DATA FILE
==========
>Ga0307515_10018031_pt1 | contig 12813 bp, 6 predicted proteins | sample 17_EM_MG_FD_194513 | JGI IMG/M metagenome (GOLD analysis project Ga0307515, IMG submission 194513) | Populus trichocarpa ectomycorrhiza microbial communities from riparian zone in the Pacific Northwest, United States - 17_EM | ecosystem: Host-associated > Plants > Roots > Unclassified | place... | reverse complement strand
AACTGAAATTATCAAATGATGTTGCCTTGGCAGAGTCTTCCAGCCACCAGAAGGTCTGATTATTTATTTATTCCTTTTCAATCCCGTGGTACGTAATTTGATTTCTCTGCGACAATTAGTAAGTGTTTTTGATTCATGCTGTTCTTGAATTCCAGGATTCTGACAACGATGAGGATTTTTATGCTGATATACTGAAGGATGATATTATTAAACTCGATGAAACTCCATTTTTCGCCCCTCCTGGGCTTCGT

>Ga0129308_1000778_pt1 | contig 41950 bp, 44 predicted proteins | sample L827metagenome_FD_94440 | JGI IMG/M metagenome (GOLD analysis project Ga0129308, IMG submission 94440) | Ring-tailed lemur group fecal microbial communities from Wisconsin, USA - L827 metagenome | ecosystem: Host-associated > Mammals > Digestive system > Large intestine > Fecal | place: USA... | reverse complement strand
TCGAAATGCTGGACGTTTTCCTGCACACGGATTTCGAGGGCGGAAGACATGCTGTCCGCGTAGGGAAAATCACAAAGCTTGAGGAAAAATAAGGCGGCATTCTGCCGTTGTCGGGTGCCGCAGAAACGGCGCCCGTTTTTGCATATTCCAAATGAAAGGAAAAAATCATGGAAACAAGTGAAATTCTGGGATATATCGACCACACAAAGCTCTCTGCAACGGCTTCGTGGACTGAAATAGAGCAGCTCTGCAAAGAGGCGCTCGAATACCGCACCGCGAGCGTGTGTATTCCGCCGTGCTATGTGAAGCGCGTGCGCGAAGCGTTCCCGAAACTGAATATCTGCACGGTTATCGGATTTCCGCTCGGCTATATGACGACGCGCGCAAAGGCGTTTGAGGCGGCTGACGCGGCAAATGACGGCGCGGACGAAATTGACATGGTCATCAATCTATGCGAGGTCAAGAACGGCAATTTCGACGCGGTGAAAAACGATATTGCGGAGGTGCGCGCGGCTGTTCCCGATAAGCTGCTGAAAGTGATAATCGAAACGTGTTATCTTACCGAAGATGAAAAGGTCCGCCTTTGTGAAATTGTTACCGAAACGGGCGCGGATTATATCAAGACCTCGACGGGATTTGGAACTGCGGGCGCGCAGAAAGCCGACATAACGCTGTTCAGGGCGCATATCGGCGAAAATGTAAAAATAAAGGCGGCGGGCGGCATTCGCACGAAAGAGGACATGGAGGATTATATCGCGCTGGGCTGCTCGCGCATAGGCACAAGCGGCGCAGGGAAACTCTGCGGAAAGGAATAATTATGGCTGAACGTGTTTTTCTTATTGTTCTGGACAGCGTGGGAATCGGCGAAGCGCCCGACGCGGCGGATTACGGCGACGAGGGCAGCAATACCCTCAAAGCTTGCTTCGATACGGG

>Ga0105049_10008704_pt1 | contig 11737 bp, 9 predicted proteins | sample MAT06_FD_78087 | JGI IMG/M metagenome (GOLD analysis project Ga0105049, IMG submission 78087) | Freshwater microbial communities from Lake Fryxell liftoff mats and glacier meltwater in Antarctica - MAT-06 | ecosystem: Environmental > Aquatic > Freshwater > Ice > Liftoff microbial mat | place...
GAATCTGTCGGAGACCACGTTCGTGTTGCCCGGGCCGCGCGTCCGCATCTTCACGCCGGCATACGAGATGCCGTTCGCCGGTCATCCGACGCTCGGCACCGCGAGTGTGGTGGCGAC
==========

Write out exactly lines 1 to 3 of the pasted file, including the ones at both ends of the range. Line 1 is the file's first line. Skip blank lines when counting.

>Ga0307515_10018031_pt1 | contig 12813 bp, 6 predicted proteins | sample 17_EM_MG_FD_194513 | JGI IMG/M metagenome (GOLD analysis project Ga0307515, IMG submission 194513) | Populus trichocarpa ectomycorrhiza microbial communities from riparian zone in the Pacific Northwest, United States - 17_EM | ecosystem: Host-associated > Plants > Roots > Unclassified | place... | reverse complement strand
AACTGAAATTATCAAATGATGTTGCCTTGGCAGAGTCTTCCAGCCACCAGAAGGTCTGATTATTTATTTATTCCTTTTCAATCCCGTGGTACGTAATTTGATTTCTCTGCGACAATTAGTAAGTGTTTTTGATTCATGCTGTTCTTGAATTCCAGGATTCTGACAACGATGAGGATTTTTATGCTGATATACTGAAGGATGATATTATTAAACTCGATGAAACTCCATTTTTCGCCCCTCCTGGGCTTCGT

>Ga0129308_1000778_pt1 | contig 41950 bp, 44 predicted proteins | sample L827metagenome_FD_94440 | JGI IMG/M metagenome (GOLD analysis project Ga0129308, IMG submission 94440) | Ring-tailed lemur group fecal microbial communities from Wisconsin, USA - L827 metagenome | ecosystem: Host-associated > Mammals > Digestive system > Large intestine > Fecal | place: USA... | reverse complement strand